In an effort to negate the ridiculous “Israel is a war zone, it’s not safe to visit” mularkey, I recently poked holes with links to recent events of random violence in America. It’s easy to emotionally detach and make fun when you’re a citizen of a mammoth country of 300 million people with so little national unity; the victims are just more nameless people in an endless and routine news cycle.
There is nothing funny or routine about what happened yesterday at Virginia Tech.
On the day that Israel commemmorated Yom Hashoah, America gathered around the televisions to mourn the loss of innocent university students. When I saw the headline, all I could say was “Oh my G-d…oh my G-d.” One of the victims was Israeli professor Liviu Librescu, a senior researcher and lecturer of engineering. Professor Librescu apparently held his classroom door shut in an effort to keep out the gunman, before being shot.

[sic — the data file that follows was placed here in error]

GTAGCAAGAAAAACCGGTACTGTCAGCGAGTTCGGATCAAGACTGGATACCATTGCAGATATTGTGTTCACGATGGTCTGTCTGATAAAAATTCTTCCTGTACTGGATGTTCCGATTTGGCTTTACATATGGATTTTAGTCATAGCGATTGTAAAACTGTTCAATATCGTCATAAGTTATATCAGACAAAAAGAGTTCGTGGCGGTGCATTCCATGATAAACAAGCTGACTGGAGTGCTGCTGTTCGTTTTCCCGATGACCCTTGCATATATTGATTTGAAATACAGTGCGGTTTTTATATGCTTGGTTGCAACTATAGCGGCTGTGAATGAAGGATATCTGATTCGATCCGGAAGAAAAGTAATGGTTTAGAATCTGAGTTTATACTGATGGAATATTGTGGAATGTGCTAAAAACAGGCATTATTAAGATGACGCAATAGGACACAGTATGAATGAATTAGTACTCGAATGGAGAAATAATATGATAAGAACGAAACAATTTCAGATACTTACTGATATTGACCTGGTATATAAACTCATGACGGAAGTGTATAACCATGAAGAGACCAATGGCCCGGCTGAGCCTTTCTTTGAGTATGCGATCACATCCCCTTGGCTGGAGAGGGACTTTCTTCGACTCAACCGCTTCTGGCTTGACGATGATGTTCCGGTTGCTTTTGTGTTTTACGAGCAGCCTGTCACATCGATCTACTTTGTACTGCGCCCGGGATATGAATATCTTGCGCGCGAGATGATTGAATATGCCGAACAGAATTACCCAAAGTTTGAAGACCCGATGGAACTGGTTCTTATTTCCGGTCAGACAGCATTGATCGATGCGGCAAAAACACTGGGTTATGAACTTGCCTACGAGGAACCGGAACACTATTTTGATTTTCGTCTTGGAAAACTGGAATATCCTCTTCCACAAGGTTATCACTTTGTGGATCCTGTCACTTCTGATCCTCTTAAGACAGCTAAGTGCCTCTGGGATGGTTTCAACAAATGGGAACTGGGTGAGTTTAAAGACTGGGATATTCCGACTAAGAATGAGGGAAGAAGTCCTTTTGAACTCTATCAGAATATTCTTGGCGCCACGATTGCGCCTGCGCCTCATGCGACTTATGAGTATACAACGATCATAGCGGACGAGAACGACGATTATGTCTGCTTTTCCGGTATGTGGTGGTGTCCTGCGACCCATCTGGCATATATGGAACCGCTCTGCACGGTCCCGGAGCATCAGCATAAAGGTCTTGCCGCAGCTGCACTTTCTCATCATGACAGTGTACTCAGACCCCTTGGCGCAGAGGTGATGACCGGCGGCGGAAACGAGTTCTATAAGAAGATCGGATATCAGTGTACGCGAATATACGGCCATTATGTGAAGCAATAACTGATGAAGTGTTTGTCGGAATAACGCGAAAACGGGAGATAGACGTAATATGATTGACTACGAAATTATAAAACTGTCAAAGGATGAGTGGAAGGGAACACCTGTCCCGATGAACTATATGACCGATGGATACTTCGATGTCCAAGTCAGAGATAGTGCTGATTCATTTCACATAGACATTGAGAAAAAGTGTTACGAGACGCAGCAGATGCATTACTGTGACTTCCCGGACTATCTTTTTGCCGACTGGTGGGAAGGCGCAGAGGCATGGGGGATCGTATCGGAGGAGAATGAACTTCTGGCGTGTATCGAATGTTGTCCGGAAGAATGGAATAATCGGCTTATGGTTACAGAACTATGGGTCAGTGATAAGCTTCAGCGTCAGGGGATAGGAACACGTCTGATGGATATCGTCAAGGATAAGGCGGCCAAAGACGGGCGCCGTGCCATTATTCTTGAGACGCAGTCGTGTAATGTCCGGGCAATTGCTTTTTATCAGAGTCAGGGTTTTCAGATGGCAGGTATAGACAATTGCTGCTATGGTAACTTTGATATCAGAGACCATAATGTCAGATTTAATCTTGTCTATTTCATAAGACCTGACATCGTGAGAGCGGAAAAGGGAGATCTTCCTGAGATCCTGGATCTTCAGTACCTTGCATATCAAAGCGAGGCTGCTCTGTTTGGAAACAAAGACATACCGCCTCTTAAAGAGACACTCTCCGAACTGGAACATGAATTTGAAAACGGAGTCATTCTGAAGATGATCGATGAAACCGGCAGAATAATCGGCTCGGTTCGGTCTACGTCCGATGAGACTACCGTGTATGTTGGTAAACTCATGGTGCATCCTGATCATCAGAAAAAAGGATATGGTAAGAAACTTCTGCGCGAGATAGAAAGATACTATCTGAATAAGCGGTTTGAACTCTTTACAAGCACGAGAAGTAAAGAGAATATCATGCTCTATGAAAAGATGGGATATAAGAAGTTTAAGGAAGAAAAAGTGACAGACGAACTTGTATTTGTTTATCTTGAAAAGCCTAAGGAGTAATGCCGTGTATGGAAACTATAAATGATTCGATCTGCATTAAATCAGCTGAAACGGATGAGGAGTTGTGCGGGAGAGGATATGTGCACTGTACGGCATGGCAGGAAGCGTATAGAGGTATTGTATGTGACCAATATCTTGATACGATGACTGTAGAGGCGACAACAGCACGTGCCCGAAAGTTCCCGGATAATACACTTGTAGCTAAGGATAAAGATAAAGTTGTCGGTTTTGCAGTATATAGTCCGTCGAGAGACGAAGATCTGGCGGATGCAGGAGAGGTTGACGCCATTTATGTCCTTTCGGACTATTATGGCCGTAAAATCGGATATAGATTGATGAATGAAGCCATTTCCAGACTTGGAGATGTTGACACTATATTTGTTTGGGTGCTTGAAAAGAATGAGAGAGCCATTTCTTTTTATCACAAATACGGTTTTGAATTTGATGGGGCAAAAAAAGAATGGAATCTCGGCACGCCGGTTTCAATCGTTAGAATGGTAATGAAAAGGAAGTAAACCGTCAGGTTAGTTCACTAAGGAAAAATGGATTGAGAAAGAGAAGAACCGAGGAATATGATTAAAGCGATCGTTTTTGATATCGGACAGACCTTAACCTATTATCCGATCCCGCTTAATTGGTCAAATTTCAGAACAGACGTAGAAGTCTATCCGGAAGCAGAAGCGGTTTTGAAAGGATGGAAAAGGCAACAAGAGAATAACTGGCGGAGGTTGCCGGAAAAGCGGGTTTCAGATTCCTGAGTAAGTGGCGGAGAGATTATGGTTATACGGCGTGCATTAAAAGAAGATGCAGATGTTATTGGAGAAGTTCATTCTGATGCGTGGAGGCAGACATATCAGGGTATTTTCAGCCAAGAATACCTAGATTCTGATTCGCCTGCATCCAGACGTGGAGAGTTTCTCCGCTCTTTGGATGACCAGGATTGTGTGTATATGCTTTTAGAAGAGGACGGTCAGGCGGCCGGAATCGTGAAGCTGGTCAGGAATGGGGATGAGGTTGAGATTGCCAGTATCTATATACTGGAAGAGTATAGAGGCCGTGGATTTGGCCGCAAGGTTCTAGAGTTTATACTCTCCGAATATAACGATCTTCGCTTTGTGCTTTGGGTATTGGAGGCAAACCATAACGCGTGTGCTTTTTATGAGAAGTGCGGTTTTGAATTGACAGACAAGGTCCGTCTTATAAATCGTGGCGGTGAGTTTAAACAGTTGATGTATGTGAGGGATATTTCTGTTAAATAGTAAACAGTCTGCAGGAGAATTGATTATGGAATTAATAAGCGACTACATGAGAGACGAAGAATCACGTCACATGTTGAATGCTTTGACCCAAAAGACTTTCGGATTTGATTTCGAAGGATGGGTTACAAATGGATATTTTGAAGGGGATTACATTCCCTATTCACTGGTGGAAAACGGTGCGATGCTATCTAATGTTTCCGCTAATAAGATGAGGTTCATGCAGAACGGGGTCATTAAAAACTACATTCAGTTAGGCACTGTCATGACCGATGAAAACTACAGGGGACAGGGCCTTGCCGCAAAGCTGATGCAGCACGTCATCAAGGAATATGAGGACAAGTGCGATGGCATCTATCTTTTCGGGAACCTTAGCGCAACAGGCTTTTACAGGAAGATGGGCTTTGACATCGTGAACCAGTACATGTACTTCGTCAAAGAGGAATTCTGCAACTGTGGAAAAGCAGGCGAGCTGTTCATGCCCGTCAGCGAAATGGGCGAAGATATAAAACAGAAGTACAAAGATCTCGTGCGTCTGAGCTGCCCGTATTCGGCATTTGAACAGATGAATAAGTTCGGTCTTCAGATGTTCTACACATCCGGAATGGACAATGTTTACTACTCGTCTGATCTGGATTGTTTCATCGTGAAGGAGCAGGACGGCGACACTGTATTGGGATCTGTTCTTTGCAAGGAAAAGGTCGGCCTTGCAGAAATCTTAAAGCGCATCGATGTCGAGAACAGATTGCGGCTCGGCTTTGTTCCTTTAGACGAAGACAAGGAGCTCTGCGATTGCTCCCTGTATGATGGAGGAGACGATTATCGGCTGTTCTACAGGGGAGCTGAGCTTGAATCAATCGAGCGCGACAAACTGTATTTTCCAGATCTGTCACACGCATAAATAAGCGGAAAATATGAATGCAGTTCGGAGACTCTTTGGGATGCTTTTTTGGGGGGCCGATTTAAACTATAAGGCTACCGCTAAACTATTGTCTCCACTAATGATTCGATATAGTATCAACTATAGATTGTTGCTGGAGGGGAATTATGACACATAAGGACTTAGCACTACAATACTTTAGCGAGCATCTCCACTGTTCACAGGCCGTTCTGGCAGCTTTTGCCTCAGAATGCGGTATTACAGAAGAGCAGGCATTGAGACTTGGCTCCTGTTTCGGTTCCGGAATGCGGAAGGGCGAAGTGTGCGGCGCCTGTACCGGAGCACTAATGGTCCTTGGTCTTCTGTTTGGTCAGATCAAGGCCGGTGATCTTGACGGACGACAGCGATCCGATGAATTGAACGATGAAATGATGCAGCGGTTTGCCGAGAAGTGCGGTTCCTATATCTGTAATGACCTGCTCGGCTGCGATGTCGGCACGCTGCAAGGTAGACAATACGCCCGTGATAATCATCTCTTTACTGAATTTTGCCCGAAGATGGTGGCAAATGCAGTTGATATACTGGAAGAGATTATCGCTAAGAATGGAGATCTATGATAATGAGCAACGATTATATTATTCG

It’s too early to take any lessons or be critical; all I can say is that tragedies like this make my heart hurt for America. While Israel has had periods of horrible loss of life in the mid-90s and early 2000’s, we are immune to random acts of violence like this one, a shooting not done out of religous fanatacism or politics, but out of…what? Personal angst, like Columbine? The answers will come soon probably. Sadly, like suicide bombings in Israel, the shock from public shootings–SCHOOL SHOOTINGS even–in America has disappeared as the once-unthinkable has become not-, with these scenes repeating themselves again and again on television. At some point sadly, America will move on as CNN replaces this story with the next. For today at least, let’s remember and mourn the 33 victims in Blacksburg.